Benoît wants everyone to know that Togo is a beautiful country filled with wonderful, welcoming people. (I AGREE!) Since his birth, he has never heard of any type of war in Togo. Despite recent political issues, Togo is a peaceful country. He even said, “That’s why Peace Corps has been here since 1962!”

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It is important to me that my friends and family know how much Benoît has helped me. He is easily one of the best people I’ve met in my life, and I hope that you can see this through this brief snapshot of his life.

As always, stay savvy my friends.

With much love,

Trekking Tim

Mondays are the Worst

Greetings from a beautiful day in Korbongou! You know those first spring days when the weather is perfect and there is a slight breeze? Well, that’s exactly what it’s like here today—surprisingly! It sends me back to the States, waking up early and sipping coffee on the deck before heading to class. To go along with this nostalgia, I am listening to the Best Hits of Johnny Cash, because, why not?

I thought that after 18 months, I should finally share a typical day with me as a Peace Corps Volunteer!

Monday, November 20, 2017

430am: Hit the snooze.

440am: Hit the snooze.

450am: Roll out of bed and put some water on the boil for coffee.

5am-6am: Sip coffee, review lessons for class, and listen to NPR podcasts over a Bluetooth speaker

6am: Fetch water from the well, boil a potful, and take shower.

650am: Arrive at school!

7am-12pm: Teach classes, chat with professors

My path to school!


12pm: Walk home and pass through the market to buy rice or beans for lunch! You have to walk home fast because the midday sun is unbearable.

1230pm-230pm: Nap time.

230pm: It is still too hot to leave the house, so I am watching reruns of Big Bang Theory

330pm: Fetch water for second shower to wash off the sweat

4pm-6pm: Return to the market to drink locally brewed beers with friends

6pm-7pm: Return home to prepare lesson plans for the next day. Tomorrow’s lesson is about countable vs uncountable nous. Many vs much. A text where Bola is meeting his friends at a theater, and revision of sentences with “if.”

7pm: Go to Benoît’s house for dinner! Today it is pate with dried baobab sauce and fish


It took me a while, but now I really love this dish. I crave it all the time and eat pate every day.
At Benoit’s featuring his daughters Grace & Firmine, Dermand, and my dog Luda!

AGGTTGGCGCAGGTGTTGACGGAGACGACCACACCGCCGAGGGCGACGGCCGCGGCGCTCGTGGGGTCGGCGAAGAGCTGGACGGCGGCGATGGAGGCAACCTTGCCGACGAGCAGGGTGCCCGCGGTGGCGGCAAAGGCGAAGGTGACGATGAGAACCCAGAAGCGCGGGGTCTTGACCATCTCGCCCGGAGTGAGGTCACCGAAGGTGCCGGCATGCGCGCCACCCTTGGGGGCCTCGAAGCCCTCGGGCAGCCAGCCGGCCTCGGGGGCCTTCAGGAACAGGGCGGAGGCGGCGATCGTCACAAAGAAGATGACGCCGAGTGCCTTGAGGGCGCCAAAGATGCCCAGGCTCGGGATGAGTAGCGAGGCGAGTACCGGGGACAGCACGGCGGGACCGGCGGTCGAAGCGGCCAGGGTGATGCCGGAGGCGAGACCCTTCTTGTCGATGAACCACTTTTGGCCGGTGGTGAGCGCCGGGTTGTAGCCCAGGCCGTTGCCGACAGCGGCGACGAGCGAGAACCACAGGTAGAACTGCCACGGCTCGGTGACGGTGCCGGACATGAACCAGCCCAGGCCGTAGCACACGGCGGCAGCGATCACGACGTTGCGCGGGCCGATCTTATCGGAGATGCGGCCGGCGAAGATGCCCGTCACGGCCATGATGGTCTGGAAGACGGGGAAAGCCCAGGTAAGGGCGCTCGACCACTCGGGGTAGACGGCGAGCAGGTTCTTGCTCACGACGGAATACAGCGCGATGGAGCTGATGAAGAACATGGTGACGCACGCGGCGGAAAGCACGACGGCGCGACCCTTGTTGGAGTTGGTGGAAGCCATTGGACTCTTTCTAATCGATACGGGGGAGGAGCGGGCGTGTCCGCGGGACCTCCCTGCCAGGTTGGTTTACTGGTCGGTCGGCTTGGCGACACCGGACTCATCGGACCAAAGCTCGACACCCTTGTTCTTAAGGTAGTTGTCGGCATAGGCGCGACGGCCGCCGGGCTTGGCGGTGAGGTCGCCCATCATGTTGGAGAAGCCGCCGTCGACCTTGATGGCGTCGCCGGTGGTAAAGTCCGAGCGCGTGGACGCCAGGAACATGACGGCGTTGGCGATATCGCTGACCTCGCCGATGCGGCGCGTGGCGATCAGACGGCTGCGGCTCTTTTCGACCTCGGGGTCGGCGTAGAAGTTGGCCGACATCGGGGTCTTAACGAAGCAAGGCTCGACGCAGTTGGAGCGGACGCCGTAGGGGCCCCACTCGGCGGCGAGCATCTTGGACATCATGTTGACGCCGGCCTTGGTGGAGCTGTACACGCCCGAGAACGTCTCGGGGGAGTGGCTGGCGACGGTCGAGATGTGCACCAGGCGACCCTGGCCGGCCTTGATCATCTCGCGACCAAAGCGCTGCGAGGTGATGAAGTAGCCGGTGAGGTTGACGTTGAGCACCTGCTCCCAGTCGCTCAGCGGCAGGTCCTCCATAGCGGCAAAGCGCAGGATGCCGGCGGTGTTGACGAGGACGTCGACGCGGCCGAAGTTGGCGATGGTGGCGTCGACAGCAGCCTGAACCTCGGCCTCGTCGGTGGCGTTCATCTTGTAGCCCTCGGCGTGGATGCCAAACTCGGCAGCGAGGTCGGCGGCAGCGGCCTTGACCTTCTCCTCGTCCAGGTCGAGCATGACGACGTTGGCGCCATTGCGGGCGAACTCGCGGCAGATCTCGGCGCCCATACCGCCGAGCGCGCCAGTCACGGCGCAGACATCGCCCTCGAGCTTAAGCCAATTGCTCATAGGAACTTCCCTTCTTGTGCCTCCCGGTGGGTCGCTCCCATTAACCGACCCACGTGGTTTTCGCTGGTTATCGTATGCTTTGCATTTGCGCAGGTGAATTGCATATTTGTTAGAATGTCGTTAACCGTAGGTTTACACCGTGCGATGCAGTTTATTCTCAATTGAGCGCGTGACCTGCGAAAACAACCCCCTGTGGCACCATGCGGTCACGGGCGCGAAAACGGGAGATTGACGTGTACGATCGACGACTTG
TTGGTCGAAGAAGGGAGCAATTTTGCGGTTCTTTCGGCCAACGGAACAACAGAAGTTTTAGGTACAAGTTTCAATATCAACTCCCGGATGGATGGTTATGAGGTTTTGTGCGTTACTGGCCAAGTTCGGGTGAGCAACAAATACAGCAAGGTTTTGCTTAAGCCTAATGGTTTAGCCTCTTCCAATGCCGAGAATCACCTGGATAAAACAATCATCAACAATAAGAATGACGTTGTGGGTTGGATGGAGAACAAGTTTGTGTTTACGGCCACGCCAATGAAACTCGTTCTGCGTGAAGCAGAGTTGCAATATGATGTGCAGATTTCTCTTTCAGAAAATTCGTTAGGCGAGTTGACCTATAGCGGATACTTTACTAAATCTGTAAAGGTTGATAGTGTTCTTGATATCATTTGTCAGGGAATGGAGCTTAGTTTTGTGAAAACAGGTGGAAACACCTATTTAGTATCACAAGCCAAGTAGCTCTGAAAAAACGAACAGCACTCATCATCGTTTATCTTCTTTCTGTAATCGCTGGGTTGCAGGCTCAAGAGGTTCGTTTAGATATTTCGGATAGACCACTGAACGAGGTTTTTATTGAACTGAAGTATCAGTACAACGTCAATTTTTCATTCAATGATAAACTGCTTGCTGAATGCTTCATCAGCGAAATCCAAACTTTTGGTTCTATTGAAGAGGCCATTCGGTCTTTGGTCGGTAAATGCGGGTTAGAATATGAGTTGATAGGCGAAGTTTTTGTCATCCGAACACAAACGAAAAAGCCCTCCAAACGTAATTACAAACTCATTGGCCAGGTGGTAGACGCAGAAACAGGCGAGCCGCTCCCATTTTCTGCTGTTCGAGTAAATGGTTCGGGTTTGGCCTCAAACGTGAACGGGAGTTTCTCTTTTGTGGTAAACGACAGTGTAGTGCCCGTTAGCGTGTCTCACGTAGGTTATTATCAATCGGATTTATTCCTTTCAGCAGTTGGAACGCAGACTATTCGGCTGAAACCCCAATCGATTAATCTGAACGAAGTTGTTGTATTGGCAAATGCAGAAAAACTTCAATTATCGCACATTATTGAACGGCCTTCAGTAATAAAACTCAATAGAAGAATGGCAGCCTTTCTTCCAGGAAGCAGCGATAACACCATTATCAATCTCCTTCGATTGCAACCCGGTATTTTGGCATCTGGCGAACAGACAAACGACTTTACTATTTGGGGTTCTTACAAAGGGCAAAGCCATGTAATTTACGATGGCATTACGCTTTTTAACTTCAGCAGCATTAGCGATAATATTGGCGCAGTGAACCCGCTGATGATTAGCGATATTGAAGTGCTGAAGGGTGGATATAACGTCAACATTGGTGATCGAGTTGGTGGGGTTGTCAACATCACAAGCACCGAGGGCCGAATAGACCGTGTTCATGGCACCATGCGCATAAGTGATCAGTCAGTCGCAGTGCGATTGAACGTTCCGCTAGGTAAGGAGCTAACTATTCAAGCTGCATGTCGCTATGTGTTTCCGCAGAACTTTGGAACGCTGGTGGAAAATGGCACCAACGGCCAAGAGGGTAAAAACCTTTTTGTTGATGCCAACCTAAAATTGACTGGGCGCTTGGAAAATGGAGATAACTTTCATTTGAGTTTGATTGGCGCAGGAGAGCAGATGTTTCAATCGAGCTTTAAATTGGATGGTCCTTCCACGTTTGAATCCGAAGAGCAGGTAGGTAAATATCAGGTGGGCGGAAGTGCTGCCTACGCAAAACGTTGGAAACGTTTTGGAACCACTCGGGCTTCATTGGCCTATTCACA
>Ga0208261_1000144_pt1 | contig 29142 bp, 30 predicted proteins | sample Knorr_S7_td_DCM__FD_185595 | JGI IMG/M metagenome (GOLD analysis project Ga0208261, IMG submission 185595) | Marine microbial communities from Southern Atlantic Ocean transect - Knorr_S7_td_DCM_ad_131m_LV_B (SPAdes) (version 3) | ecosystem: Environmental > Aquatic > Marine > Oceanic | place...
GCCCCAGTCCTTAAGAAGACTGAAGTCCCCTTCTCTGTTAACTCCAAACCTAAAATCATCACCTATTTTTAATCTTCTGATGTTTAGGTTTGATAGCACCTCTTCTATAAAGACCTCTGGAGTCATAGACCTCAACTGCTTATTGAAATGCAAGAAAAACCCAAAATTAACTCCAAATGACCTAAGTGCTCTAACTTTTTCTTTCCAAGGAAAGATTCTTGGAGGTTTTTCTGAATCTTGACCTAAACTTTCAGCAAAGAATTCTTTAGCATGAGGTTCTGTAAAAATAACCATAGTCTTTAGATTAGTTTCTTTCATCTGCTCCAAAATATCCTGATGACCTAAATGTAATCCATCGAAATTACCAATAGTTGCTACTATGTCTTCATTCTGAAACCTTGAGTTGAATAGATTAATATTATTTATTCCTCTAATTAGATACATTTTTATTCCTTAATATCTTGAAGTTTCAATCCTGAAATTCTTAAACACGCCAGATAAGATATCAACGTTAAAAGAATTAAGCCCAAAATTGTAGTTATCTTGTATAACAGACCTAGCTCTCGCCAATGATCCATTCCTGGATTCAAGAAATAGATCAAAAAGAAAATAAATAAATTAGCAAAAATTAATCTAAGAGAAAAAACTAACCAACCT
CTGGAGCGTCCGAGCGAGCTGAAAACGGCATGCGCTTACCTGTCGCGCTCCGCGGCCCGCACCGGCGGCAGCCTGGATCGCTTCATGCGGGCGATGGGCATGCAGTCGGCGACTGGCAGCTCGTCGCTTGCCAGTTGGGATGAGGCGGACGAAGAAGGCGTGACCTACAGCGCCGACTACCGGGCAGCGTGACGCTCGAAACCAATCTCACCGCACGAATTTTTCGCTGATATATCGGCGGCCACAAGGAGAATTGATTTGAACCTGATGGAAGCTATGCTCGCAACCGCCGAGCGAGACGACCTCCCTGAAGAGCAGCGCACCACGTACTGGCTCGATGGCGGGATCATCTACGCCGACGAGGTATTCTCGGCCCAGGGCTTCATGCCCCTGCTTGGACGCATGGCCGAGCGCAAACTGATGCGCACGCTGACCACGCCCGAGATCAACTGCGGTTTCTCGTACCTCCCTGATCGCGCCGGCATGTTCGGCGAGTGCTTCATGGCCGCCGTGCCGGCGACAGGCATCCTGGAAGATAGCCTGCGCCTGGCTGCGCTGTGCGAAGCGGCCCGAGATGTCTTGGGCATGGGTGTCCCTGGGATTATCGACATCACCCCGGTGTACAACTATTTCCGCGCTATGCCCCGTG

8pm: Third shower to wash off dust and sweat

815pm-930pm: Read a book. I am currently rereading Room by Emma Donoghue (shout out to my lit professor Dr. Weihman!)

Granted, every day is different here. I never do the same things twice. So I decided to randomly record everything I did today to share with you.

I am sure some of you will read this and think to yourself: “Geez Ti, you basically did nothing all day except nap!” Well, that’s true. Time works differently here. It is, after all, the small successes that count. If I can make it through a morning of teaching and still be in good spirits, I count that as a big success! In the States, I can get twenty some things done a day. Here, I am so satisfied with one or two things!


As always, stay savvy friends!

With much love,


On Naming in Togo

Today I want to tell you the story of one man with three different lives.

As scandalous as that sounds, don’t get your hopes up too much. ;p

I have many nicknames but most of you will know me as Ti. Ti has fun. He traveled to Morocco, graduated college, and moved to West Africa with the Peace Corps.


When Ti arrived in the training villages of Southern Togo where he would spend the next three months with a host family, he got a new name. His host mother hugged him every day, held his hand walking to school, and renamed him Yao. Yao is the Ewe word for Thursday–the day Ti was born. From time to time, Yao was also called Yaovi which means “Little Brother Yao.” Yao was in a constant state of change and learning. He learned how to handwash his clothes, how to avoid the type of mud that makes you fall, and more importantly, he learned humility.

Three months passed and Yao was placed in the northernmost region of Togo: the Savannahs. He packed up his life, hugged his Ewe momma goodbye, and moved to his home for the next two years.

Moving out of the Ewe south and into the Moba north meant–you’ve guessed it–a new name.

Et voila, Yao turned into Lalmongue. My first day in my new house, my host father gave me this name. Laré is a traditional Moba name for men that have completed their rite of passage. There are five Moba names like this but Laré is generally regarded as the most respected. “Mongue” is a suffix that means “clear skinned.” So my newest name literally means Clear Skinned Laré.